The jet stream can have a big impact on how long a plane ride will last.
Aeroprints via Wikimedia Commons
When planes fly from east to west, they are flying against a river of air called a jet stream. These air currents can make your flight longer or shorter, depending on which way you are going.
A vaccine may be the magic bullet, but getting travellers back in the skies will require much more — including convincing people that travel is safe again.
AirBNB IPO share price as at December 10, 2020.
Airbnb is taking a very bold step by issuing a multi billion dollar IPO during a global economic slowdown – something that was unthinkable a few years ago.
Airline health advice has so far mostly focused on staying hydrated and avoiding deep vein thrombosis. What passengers really want, however, is free hand masks, hand sanitiser and more space between passengers.
A precedent set at the industry's outset has dominated efforts to reform aviation.
The Boeing 737 MAX is expected to take to the skies again following a review of the MCAS system which was responsible for two crashes in 2019.
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The Boeing 737 MAX, which has been grounded since 2019 following two fatal crashes, is expected to be cleared to fly again. An aviation law expert proposes a way to improve the certification process.
The airline industry has been cancelling routes because of the traffic drop-off during the pandemic. That has an impact on organ transplants.
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As policymakers weigh financial aid for the airline industry, they have an opportunity to help make the US organ transplantation system more equitable at the same time.
A woman walks through Pearson International Airport in Toronto at the onset of the COVID-19 pandemic in March 2020.
THE CANADIAN PRESS/Nathan Denette
Citizens of the United States and Canada have both had the exact same information regarding the spread of COVID-19, but their attitudes about flying are very different.
Qantas leads the way with ultra-long-haul.
The airlines that survive this crisis will have to be strategically creative.
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A series of interviews with life-sciences executives finds them desperate to bring Zoom meetings to an end.
A traveller walks between empty check-in kiosks at Toronto’s Pearson International Airport in June 2020.
THE CANADIAN PRESS/Nathan Denette
Will the joy and exhilaration of travel return after the COVID-19 pandemic? Yes, but with a new value proposition built around safe and secure travel.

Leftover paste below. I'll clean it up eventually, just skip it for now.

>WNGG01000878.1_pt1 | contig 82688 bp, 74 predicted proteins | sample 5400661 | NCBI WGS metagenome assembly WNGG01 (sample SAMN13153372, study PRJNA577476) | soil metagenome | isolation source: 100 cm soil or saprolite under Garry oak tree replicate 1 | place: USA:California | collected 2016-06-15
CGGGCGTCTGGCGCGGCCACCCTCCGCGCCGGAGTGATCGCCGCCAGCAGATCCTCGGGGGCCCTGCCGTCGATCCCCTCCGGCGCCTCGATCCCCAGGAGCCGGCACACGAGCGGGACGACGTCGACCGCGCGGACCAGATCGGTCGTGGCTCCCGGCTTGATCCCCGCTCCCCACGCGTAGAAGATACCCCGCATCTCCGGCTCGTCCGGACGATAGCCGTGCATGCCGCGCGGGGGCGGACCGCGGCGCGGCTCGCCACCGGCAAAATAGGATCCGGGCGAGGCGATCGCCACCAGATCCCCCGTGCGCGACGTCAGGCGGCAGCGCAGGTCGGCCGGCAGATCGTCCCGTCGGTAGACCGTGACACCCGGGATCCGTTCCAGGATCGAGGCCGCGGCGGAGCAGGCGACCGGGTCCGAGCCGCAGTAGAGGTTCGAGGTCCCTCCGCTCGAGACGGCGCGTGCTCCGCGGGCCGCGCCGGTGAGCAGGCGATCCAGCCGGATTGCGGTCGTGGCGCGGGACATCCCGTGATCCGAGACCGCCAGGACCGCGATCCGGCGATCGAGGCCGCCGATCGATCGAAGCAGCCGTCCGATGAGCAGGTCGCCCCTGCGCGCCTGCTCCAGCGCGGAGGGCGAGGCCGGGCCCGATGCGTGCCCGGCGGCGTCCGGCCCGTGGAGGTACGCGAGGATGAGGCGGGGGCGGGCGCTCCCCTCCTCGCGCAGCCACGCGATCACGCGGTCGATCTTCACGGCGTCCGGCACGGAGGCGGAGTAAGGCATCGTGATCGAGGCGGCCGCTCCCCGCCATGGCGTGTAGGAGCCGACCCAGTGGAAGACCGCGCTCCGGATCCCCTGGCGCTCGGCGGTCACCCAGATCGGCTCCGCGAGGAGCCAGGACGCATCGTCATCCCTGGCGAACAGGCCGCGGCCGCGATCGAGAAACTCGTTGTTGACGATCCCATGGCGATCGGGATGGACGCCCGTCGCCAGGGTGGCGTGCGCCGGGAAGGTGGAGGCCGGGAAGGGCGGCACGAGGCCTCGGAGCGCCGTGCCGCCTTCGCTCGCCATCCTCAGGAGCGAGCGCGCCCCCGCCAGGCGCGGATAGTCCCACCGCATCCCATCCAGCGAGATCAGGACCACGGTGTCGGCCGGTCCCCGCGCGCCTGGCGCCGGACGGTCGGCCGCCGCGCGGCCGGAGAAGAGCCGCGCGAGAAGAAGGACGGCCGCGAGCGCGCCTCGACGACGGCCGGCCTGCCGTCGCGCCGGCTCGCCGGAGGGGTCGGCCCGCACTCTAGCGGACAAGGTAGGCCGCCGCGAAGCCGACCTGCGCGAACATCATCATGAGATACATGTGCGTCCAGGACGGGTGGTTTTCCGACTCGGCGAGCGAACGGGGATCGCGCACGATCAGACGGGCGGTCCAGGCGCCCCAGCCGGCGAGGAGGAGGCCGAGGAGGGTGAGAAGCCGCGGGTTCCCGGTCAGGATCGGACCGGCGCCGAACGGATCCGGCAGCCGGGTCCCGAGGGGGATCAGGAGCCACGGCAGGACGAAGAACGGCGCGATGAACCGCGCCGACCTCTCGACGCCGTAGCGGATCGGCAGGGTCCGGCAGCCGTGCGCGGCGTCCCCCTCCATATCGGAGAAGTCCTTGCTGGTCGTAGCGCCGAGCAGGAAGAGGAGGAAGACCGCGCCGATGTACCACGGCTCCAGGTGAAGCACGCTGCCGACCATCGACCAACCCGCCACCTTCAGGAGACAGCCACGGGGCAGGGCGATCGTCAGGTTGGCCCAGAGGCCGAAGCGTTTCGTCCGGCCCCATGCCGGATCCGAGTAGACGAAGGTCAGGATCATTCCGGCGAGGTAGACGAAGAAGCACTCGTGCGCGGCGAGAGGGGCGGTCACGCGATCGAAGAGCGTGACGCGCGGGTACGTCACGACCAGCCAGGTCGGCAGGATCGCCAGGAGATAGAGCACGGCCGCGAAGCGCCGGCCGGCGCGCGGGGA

In the firing line.
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Past crises show airlines are well placed to bounce back from the coronavirus pandemic.
Airlines are risking alienating customers and permanent reputational damage due to their refusal to issue refunds after cancelling flights mid-coronavirus.
Airlines seem largely unconcerned about the long-term implications of their refusal to issue refunds to passengers during the COVID-19 pandemic, and risk alienating customers permanently.
Carbon offsetting is better regulated than it once was, but it's no solution to the climate crisis.
Aircraft cabins have been germ hotspots since long before this pandemic. More 'microbiology literacy' is needed among the general public for this to improve.
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Interviews with Ansett Airlines employees ten years after the airline’s collapse reveals a workforce much more resilient than expected - thanks mostly to how much staff helped each other.
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Any bailout should include conditions that the airline reach net-zero carbon emissions by 2050.
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Virgin Australia has gone into administration. From the collapse of former airlines we know staff might not only lose a job, but a family.
The airline industry has faced many crises before. But these pale in comparison to the economic hit that airlines are currently facing.
Stand well back.
The coronavirus pandemic is shaking a system that was pretty wobbly already.